Hiking the Elkhorns

By Observer staff May 31, 2013 12:04 pm

Plant enthusiasts will have a chance to explore high elevations when the Native Plant Society of Oregon has its annual meetings in July. (Gene Yates photo)
Plant enthusiasts will have a chance to explore high elevations when the Native Plant Society of Oregon has its annual meetings in July. (Gene Yates photo)
 

Native Plant Society plans busy weekend for those willing to hit the trails of Eastern Oregon’s local mountains 

There is a lot to draw people into the mountains of Eastern Oregon.

Some people like to hunt. 

Others like to fish.

But some really like to stretch their legs and see the local mountains close up.

That last group of people will have plenty of opportunities to hit the trails this summer, with a series of hikes set up by the Native Plant Society of Oregon. 

The Elkhorns will be the special focus of several field trips scheduled for July 27.

The field trips are part of the annual three-day meeting of the society at the Geiser Grand Hotel in Baker City starting July 26.

According to a spokesman for the society, the trips will be led by local people who are familiar with the plant life along the routes. Several of the field trips will be in the Elkhorn Mountains. 

This is the first time the NPSO is focusing their trips on the Elkhorns. 

The Wallowas have been a focus in years past, along with other mountain ranges across the state.

“It’s a great opportunity for local people to learn more about the flora of the Elkhorns,” said Susan Geer, president of the William Cusick Chapter of the NPSO.

“The Elkhorns are isolated from the Blue Mountains. In every small mountain range there is bound to be unique plant species.”

Botanist Gene Yates will hike the Elkhorn Crest Trail from Marble Pass through the southern portion of the Elkhorn Crest National Recreation Trail. 

The trail winds through upper mountain big sagebrush, fescue and elk sedge communities before gradually gaining elevation and going through whitebark pine and subalpine fir along the ridge and upper slopes.

“The specialness of these field trips focus on high elevation,” Geer said.

Crawfish Lake

In the Crawfish Lake area of the northern Elkhorn Mountains, it will be botanist Roger Ferriel who will be taking people through the subalpine and wetland plant areas of the Blue Mountains.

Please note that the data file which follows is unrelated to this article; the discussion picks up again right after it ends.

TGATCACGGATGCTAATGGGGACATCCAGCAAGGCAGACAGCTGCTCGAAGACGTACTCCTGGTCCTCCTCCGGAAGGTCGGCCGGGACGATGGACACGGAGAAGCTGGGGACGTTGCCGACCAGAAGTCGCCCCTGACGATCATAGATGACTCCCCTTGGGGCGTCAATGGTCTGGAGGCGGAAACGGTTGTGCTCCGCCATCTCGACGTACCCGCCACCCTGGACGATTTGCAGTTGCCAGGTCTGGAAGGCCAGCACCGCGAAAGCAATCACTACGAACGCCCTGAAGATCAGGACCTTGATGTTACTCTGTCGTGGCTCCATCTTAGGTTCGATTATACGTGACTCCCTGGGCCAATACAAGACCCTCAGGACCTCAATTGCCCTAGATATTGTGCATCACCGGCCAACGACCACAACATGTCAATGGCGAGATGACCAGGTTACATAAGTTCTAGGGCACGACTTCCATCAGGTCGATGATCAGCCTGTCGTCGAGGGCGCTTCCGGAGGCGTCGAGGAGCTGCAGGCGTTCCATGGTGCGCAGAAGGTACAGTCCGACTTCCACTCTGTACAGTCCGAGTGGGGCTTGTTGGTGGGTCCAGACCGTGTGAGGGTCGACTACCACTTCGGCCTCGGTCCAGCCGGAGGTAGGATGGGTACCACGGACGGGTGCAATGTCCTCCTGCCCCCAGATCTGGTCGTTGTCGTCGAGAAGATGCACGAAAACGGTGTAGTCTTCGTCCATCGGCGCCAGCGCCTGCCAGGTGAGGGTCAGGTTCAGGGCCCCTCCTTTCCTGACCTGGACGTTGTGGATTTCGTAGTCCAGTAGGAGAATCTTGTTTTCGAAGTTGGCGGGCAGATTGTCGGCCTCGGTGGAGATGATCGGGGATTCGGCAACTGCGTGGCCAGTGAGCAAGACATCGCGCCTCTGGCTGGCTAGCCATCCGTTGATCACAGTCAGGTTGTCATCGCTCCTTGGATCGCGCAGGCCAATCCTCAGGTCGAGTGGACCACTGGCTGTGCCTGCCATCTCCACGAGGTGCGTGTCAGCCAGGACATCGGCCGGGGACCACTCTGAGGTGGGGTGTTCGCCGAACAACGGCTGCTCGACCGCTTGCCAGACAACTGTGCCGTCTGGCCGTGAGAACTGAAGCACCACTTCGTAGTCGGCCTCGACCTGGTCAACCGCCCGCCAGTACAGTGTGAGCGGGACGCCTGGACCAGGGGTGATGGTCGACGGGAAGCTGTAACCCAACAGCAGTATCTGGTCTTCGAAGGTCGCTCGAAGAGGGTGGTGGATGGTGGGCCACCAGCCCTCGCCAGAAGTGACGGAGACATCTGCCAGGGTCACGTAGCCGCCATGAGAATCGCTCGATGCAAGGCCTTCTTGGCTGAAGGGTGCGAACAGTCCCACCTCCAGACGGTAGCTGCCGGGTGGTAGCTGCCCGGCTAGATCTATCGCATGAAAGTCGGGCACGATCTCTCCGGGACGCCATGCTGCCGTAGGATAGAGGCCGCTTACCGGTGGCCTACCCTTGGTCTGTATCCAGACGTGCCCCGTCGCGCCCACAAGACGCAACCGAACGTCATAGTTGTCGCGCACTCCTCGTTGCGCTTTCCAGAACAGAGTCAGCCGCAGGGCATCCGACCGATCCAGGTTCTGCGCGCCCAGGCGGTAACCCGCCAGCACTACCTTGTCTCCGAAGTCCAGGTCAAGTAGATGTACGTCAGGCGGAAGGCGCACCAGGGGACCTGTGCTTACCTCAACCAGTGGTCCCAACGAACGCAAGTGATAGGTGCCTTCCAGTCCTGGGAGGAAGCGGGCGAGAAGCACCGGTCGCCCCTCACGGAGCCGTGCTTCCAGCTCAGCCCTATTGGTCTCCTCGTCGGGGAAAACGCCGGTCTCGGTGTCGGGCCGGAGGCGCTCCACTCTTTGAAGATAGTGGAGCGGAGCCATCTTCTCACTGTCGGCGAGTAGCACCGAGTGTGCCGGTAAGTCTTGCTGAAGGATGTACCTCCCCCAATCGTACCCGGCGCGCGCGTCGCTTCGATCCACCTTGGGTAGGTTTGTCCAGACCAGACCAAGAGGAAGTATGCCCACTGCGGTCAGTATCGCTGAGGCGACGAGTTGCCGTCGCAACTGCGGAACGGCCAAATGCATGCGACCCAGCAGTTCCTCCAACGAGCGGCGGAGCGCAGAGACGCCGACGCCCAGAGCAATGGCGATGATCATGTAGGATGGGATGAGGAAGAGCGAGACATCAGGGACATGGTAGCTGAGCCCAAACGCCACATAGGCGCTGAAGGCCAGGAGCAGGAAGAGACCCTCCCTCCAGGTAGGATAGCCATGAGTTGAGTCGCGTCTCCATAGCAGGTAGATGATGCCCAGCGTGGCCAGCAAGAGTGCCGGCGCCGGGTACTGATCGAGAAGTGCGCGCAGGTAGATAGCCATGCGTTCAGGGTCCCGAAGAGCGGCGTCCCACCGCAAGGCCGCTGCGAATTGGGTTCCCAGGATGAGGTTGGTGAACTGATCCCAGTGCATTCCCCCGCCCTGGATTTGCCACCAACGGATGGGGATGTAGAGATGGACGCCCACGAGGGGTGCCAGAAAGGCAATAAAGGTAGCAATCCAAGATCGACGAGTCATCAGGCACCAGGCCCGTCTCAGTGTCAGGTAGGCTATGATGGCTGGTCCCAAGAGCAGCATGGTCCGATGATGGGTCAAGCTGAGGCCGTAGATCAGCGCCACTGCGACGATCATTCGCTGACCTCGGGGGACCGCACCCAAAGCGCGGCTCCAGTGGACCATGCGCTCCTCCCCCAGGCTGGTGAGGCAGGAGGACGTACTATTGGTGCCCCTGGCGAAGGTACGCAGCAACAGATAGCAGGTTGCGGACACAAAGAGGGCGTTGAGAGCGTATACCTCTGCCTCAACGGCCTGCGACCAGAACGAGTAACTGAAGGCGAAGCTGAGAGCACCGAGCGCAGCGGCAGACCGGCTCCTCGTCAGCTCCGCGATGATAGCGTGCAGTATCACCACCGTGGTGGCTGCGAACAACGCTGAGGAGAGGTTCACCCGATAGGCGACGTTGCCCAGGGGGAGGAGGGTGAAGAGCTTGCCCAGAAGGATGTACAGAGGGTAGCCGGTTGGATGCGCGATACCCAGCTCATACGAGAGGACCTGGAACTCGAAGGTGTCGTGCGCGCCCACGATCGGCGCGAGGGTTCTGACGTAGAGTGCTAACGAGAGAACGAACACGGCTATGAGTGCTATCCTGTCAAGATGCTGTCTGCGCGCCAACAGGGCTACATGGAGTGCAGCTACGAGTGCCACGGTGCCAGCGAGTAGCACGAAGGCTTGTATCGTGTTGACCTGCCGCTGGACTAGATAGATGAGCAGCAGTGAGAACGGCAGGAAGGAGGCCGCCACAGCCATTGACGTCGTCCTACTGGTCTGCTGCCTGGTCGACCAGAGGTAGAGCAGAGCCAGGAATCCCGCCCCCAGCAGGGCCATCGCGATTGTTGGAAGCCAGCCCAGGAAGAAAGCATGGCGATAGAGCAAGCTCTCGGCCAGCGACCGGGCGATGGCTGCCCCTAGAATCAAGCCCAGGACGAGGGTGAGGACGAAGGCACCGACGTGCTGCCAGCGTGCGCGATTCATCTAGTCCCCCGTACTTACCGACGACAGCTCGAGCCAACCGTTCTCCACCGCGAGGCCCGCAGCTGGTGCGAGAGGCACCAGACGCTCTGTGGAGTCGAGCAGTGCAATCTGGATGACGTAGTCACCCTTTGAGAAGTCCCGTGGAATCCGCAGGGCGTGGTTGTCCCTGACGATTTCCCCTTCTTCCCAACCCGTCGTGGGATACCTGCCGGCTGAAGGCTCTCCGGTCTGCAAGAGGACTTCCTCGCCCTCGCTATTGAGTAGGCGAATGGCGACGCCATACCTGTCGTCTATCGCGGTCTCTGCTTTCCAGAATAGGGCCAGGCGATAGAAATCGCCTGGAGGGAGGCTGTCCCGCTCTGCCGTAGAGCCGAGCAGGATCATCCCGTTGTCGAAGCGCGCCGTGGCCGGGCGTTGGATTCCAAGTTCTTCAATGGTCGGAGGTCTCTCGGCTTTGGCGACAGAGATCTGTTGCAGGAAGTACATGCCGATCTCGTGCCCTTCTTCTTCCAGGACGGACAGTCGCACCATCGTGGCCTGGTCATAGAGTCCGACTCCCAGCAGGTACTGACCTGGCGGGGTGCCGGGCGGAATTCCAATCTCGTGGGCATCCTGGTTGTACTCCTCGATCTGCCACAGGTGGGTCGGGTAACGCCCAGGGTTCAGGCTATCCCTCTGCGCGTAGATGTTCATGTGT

The forest in the area includes Engelmann spruce, lodgepole pine and subalpine fir.

Hoffer Lakes

Another botanist, Jerry Hustafa, will take a field trip  through the Anthony Lakes area around Hoffer Lakes. The trek will visit an easily accessible subalpine lake at an elevation of 7,400 feet and moist meadows, along with boggy areas and perennial streams.

Van Patten Lake

Just south of  the Union-Baker county line will be where Geer heads when she takes a short but steep hike near Van Patten Lake. The hike will offer a chance to view Parry’s arnica, heather and mountain heath, as well as yellow columbine and white-flowered rhododendron in the meadows above and around the lake.

Olive Lake

Another field trip will go in the vicinity of Olive Lake in the Greenhorn Mountains.

Botanist Joan Frazee will take the trail that winds through a mixed conifer forest, marshy meadows containing a variety of sedge species, along with grape fern and moonwort species. There may also be a species of showy moss visible along the trail.

Bigelow Lakes

Mark Darrach, a botanist/geologist, will lead a field trip in the Bigelow Lakes Botanical Area of the Greenhorn Mountains. 

The field trip will start around the Vinegar Hill Scenic Area and see the impact of glaciers on the Greenhorn, Strawberry and Elkhorn mountains. In addition, there will be a field trip to Big Lookout Mountain southeast of Baker City led by ecologist Berta Youtie and seed collector Siri Jackman.

The trail will offer a chance to see Snake River
goldenweed in bloom, as well as excellent mountain views.

Geer said that anyone can sign up for the field trips, but attendees must be members of NPSO. Cost is $25 and is open to all at any time. 

And don’t think you have to be a plant enthusiast to join the NPSO or the
field trips.

“It’s even better if you know nothing because you are surrounded by people who are knowledgeable about plants,” Geer said.

The deadline for early, discounted registration is Saturday, while late registration is accepted until July 1.

For more information about the annual meeting and for registration forms, log on to http:/williamcusick.npsoregon.org.